Dev Notes

Various Cheat Sheets and Resources by David Egan/Carawebs.

Retrieve and Display WordPress ACF Repeater Field Data


ACF, PHP, WordPress
David Egan

The Advanced Custom Fields Pro WordPress plugin has a repeater field function that allows content editors to add multiple field values.

For example, the site editor might need the ability to select files that will be available for download. Setting up an ACF repeater field allows as many files as necessary to be associated with the post being edited.

The ACF interface is excellent and very user friendly - but I prefer to use native WordPress functionality to retrieve and display data that has been stored by ACF. This ensures that the data will still be displayed even if the client disables or removes the ACF plugin.

This tutorial documents how to retrieve and display a repeater field called downloads with a single subfield called file.

The file attachment IDs are retrieved, and these are used to build an array that contains the title, permalink, file type and file size.

This array is used to construct a list of “click to download” links.

Class Methods

This example shows the data-retrieval function and a function that builds a ul element to display files for download.

I have shown them as static methods in a class, but if you are using procedural programming rather than an OOP approach you could drop the functions in your theme’s functions.php file.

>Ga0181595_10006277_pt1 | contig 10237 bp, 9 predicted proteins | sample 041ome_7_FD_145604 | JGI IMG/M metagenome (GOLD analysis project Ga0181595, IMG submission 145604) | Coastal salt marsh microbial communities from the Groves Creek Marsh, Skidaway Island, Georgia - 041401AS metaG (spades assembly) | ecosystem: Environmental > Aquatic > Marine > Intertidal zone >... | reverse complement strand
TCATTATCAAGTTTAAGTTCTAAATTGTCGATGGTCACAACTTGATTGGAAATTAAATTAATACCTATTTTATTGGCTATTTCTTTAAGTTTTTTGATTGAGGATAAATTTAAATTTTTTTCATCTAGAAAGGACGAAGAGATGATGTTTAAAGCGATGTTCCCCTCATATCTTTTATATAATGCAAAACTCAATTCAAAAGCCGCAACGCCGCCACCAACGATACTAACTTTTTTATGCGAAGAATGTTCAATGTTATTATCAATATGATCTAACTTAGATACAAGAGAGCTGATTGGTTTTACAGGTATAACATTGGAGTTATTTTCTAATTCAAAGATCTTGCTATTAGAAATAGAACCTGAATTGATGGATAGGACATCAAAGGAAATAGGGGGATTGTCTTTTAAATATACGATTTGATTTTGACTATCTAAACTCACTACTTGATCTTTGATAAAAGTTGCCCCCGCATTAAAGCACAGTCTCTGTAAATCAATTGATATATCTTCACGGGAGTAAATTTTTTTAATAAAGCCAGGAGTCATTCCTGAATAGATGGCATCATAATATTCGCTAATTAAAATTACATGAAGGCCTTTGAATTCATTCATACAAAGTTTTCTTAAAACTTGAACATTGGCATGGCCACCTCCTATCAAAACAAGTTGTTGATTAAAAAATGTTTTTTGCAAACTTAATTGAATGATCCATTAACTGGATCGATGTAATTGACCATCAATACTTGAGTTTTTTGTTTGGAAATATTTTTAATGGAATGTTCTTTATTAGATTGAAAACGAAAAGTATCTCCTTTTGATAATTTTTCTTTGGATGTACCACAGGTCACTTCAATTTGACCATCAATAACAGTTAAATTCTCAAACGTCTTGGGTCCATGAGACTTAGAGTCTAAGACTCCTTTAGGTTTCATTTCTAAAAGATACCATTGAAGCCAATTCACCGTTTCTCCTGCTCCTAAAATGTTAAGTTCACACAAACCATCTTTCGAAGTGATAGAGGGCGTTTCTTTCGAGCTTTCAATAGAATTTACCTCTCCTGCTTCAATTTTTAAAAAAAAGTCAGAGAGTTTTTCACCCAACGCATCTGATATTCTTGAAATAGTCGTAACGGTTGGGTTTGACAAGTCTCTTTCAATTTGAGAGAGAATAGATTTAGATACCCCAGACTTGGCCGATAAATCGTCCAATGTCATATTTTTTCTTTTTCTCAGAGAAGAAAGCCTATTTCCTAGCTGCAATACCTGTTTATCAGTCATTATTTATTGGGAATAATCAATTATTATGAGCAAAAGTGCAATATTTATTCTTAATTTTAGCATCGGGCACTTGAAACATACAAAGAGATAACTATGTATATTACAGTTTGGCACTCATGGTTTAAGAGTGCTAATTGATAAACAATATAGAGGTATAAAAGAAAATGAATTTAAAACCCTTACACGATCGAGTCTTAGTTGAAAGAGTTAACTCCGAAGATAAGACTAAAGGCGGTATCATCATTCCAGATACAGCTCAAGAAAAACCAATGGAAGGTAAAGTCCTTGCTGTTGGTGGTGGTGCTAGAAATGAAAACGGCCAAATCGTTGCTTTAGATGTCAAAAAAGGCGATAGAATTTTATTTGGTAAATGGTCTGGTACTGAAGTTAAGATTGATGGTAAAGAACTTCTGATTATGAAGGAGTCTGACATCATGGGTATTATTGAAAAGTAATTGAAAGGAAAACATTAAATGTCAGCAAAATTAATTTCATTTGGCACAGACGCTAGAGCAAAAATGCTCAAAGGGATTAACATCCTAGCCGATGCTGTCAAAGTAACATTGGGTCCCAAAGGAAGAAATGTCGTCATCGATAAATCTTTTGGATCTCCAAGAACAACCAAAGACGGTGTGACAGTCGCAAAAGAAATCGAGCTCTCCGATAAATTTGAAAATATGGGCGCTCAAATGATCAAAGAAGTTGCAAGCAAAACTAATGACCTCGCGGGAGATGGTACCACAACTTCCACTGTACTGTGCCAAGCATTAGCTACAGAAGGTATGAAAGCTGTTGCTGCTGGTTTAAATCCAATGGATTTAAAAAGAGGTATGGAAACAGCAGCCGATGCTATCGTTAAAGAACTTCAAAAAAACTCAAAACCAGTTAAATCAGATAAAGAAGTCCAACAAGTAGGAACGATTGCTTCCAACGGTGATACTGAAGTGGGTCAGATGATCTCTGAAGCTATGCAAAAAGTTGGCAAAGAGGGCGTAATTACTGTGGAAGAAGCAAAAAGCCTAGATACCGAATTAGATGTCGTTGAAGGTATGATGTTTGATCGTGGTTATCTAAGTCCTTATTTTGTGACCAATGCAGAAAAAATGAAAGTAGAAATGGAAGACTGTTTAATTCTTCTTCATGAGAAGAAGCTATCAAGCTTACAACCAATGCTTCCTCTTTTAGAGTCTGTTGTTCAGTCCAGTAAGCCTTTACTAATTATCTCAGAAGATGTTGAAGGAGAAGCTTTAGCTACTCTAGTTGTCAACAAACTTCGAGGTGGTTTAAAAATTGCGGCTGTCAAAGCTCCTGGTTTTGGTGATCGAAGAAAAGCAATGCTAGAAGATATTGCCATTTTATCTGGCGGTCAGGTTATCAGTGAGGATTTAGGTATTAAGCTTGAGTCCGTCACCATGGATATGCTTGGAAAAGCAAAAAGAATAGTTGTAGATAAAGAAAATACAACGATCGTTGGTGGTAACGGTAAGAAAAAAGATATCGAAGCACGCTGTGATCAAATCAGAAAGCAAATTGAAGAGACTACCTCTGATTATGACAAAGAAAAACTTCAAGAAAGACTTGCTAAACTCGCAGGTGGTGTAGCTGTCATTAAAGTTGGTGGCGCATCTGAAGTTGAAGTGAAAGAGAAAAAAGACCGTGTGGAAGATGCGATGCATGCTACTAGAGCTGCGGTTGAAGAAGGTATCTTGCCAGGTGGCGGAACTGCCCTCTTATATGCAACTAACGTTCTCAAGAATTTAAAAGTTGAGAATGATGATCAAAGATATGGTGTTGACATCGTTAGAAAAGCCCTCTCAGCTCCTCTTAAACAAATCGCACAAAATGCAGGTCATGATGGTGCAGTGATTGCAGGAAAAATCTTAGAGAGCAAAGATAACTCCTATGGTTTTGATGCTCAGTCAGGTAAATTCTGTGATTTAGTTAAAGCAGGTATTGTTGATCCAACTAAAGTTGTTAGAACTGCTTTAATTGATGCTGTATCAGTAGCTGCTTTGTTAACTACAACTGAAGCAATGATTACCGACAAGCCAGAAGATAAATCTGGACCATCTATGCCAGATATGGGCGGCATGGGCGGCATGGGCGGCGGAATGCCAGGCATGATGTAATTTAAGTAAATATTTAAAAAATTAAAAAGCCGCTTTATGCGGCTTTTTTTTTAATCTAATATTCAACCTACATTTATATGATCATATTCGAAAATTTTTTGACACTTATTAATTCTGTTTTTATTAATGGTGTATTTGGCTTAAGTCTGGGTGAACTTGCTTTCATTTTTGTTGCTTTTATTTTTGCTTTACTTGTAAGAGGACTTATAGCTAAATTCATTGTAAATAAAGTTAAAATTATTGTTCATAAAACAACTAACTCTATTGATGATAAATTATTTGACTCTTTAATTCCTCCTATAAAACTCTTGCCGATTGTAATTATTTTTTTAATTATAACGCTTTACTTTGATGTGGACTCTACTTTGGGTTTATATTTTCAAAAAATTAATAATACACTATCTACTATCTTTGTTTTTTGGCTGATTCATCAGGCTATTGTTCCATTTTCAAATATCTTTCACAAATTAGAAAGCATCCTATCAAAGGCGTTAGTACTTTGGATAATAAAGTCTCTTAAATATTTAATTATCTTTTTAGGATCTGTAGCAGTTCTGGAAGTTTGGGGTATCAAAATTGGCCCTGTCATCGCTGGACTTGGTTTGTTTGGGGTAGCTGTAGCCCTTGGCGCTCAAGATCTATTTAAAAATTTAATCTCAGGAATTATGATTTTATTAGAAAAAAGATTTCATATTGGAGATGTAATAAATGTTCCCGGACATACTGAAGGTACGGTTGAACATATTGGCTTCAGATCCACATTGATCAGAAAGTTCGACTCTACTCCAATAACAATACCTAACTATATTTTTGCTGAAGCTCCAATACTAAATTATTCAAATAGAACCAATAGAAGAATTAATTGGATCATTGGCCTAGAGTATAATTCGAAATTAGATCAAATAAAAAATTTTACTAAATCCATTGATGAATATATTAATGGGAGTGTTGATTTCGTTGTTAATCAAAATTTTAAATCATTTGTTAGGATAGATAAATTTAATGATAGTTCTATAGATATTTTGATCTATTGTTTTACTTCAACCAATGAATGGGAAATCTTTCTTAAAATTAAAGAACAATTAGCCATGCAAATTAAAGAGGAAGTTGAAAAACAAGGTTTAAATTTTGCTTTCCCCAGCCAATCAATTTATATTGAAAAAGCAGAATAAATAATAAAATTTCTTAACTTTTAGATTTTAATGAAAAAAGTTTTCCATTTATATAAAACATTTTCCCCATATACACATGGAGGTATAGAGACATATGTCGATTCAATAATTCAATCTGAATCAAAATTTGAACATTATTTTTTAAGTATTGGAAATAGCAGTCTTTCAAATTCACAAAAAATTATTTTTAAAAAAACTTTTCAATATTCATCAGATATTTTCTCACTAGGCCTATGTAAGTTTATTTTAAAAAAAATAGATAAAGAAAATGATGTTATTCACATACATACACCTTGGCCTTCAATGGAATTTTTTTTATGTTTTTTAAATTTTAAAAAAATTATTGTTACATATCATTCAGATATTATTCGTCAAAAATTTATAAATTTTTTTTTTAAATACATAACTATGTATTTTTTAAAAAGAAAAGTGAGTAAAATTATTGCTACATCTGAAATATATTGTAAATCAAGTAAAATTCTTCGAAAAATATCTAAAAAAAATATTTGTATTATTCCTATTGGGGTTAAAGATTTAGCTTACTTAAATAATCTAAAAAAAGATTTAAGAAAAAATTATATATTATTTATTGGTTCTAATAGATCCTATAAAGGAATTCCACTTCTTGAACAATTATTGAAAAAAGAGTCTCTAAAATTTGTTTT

If you do this, you should prefix your functions with a pseudo namespace, and change the reference to self::get_repeater_file_download() in the_attached_downloads().

Retrieve the Data

This method fetches data from the postmeta table and returns a multi-dimensional array.

<?php
/**
 * Build file data for downloadable files
 *
 * Iterates through database entries in the postmeta table that have been saved
 * in the Advanced Custom Fields repeater field format:
 * `fieldname_' . $i . '_subfieldname`.
 *
 * @param  string|int $post_ID The current post ID
 * @return array               Array of file data
 */
public static function get_repeater_file_download ( $post_ID ) {

  // The number of entries for this repeater field
  $files = get_post_meta( $post_ID, 'downloads', true );

  if ( !$files ) {
    return;
  }

  $file_data = [];

  for( $i = 0; $i < $files; $i++ ) {

    $file_ID  = get_post_meta( get_the_ID(), 'downloads_' . $i . '_file', true );
    $file     = get_attached_file( $file_ID );
    $file_data[]  = [
      'filesize'  => size_format( filesize( $file ) ),
      'filetype'  => wp_check_filetype( $file )['ext'],
      'url'       => wp_get_attachment_url( $file_ID ),
      'title'     => get_the_title( $file_ID )
    ];

  }

  return $file_data;

}

Display Data

This builds the HTML for a list of downloadable links using data from the method above.

The download attached files <ul> can be displayed within template files by calling <?php ClassName::the_attached_downloads(); ?>.

  
<?php
/**
 * Build a ul with attached file titles and links
 *
 * @return string HTML list of downloadable files
 */
public static function the_attached_downloads() {
  $downloads = self::get_repeater_file_download( get_the_ID() );
  if( !$downloads ) {
    return;
  }

  ob_start();
  ?>
  <h2>Downloads</h2>
  <p>Click the link to download.</p>
  <ul>
  <?php

  foreach( $downloads as $download ) {
    ?>
    <li>
      <a href="<?= $download['url']; ?>">
        <?= $download['title']; ?>
      </a> (<?= $download['filetype']; ?>, <?=$download['filesize']; ?>)
    </li>
    <?php
  }

  ?>
  </ul>
  <?php

  echo ob_get_clean();

}

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